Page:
Amniocytes were subcultured for further analyses. The marker dropped rapidly to 50%. Multiplex FISH with spectral karyotyping identified the marker as a derivative of chromosome 18 (Figure 3A). This was confirmed using a whole chromosome painting probe specific for chromosome 18 (Figure 3B). Partial chromosome painting probes specific for the long and the short arms of chromosome 18 indicated that the marker derived from the long arm of chromosome 18 (Figure 3C). The multicolor probe panel used to reveal alpha satellite sequences failed to show signals on the marker (Figure 3D). Additionally, we amplified total human DNA with alpha-satellite primers derived from the conserved regions of human alpha satellite sequences [11], and used the amplified product as a probe in FISH experiments. The procedure is able to detect all human centromeres, but it failed to detect any signal on the marker [11]. We therefore assumed that the marker chromosome contained a newly formed centromere (i.e., a neocentromere).
Figure 3

Molecular cytogenetic characterization of the marker chromosome. Arrows indicate the marker chromosome. (A) Spectral karyotyping. (B) Whole chromosome paint 18 green. (C) chromosome 18 arm-specific painting, 18p green/18q red. (D) Multicolor DNA Probe Kit CEP 18 aqua/X green/Y orange.

We performed a quantitative fluorescence-PCR analysis on secondary cultured amniocytes by amplifying 24 loci on chromosomes X, Y, 13, 18 and 21. The electropherograms revealed a male genotype with a normal pattern for chromosomes 13 and 21. In the case of chromosome 18, the informative microsatellite markers D18S391, D18S1002, D18S535, and D18S858 (18pter→18q21.31) showed two balanced peaks, revealing a normal heterozygote pattern, while the D18S386 marker (18q22.1) showed two unbalanced peaks (peak area ratio 1:2) (Figure 4), suggesting that the markers derived from the distal end of the long arm of chromosome 18.
Figure 4

Electropherogram of the unbalanced marker D18S386 on chromosome 18.

We used appropriate BAC clones spanning the 18q21.1→18qter chromosomal region to characterize the extension and organization of the marker in greater detail. Examples of FISH experiments are shown in Figure 5. The exact position of each BAC on the GRCh37/hg19 assembly was identified using the UCSC genome browser (Table 1). The last negative and the first positive BAC clones, RP11-316J22 and RP11-775G23, respectively, defined the breakpoint as lying on, or very close to, the chr18:63,292,882–63,296,150 interval (3,268 bp), at 18q22.1. A FISH experiment with a probe specific for the telomeric sequences revealed a clear signal at both ends of the marker (Figure 5T). The pattern of the FISH signals (Figure 5) indicated a symmetrical organization of the marker, the breakpoint likely representing the centromere of an inverted duplicated chromosome. The latter notion is supported by the finding that CENP-A, playing a key role in centromere specification, is rapidly recruited to double-strand breaks [12].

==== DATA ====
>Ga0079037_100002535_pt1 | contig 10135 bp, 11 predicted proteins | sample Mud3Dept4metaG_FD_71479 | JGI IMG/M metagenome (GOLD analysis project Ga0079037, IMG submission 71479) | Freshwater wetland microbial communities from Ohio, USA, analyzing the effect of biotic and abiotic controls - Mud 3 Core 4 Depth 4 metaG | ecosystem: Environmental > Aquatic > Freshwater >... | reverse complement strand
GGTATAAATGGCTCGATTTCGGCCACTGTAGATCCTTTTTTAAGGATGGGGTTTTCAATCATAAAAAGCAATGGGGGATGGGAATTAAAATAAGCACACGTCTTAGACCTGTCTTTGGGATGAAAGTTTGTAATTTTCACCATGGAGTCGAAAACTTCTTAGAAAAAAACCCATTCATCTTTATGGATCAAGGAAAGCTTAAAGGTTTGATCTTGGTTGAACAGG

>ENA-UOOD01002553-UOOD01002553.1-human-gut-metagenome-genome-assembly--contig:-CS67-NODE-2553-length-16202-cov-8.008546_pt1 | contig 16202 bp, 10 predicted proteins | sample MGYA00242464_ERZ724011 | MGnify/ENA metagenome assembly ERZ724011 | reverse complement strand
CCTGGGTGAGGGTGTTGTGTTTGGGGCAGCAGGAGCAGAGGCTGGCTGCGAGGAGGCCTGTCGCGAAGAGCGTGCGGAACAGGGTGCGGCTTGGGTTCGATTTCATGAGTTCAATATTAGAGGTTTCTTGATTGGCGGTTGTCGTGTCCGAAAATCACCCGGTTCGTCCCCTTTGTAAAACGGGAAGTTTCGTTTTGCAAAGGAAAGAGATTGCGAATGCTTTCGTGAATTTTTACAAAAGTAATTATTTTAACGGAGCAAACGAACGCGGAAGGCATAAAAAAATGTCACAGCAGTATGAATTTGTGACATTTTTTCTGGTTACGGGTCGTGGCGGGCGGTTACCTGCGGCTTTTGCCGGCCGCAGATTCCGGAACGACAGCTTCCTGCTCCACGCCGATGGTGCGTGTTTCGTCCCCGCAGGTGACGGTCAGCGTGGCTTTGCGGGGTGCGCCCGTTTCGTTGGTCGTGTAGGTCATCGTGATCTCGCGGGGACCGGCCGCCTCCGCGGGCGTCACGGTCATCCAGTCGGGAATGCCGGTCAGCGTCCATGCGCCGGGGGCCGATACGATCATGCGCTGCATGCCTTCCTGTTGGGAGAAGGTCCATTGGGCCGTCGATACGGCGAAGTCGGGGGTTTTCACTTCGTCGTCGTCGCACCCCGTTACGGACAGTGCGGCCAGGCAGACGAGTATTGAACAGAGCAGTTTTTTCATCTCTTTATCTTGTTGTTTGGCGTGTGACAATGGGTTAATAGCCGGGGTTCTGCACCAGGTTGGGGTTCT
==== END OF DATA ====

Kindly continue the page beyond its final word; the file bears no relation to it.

Figure 5

Co-hybridization experiments using BACs RP11-246I7 (red; centromeric), RP11-177C10 (green) and RP11-715C4 (blue; telomeric). Their mapping position on chromosome 18 is reported in Table 1. For clarity, the original black and white FISH signals for RP11-246I7 (R), RP11-177C10 (G), RP11-715C4 (B), and DAPI are reported separately in the upper left boxes. The partial metaphase in the upper right box shows the telomeric FISH signals of the marker (arrowed).

Table 1

Name, location and FISH results of the BAC clones used in this study

BAC name

hg19 position

Chr band

On marker

RP11-634P8

chr18:47,976,335-48,168,694

18q21.1 - 18q21.2

No

RP11-153B11

chr18:54,667,206-54,826,907

18q21.31

No

RP11-299P2

chr18:60,776,519-60,923,180

18q21.33

No

RP11-933E2

chr18:61,040,533-61,226,049

18q21.33

No

RP11-316J22

chr18:63,126,423-63,292,882

18q22.1

No

Breakpoint

   

RP11-775G23

chr18:63,296,150-63,472,757

18q22.1

Yes

RP11-164O16

chr18:63,505,969-63,674,351

18q22.1

Yes

RP11-1069K2

chr18:63,677,806-63,866,636

18q22.1

Yes

RP11-246I7

chr18:64,155,311-64,339,348

18q22.1

Yes

RP11-177C10

chr18:69,512,241-69,673,238

18q22.3

Yes

RP11-715C4

chr18:76,390,026-76,578,392

18q23

Yes

Based on the FISH results we interpreted the karyotype as:

47,XY,+inv dup(18)(qter→q22.1::q22.1→neo→qter)

Conclusions

Supernumerary marker chromosomes are a major clinical problem in prenatal genetic diagnosis and counseling. Detailed characterization of the marker chromosome is required to establish a reliable genotype-phenotype correlation, in the absence of which prognostic counseling can only be based on theoretical data. We report the prenatal molecular cytogenetic characterization of an analphoid sSMC consisting of an inverted duplication of the distal region of chromosome 18q that results in tetrasomy of 18q22.1→qter. In the only other previous report of an apparently neocentric marker of chromosome 18, the authors describe a stable analphoid marker of chromosome 18 in a child with dysmorphic features and mild mental retardation [13]. However, the marker was not characterized in detail.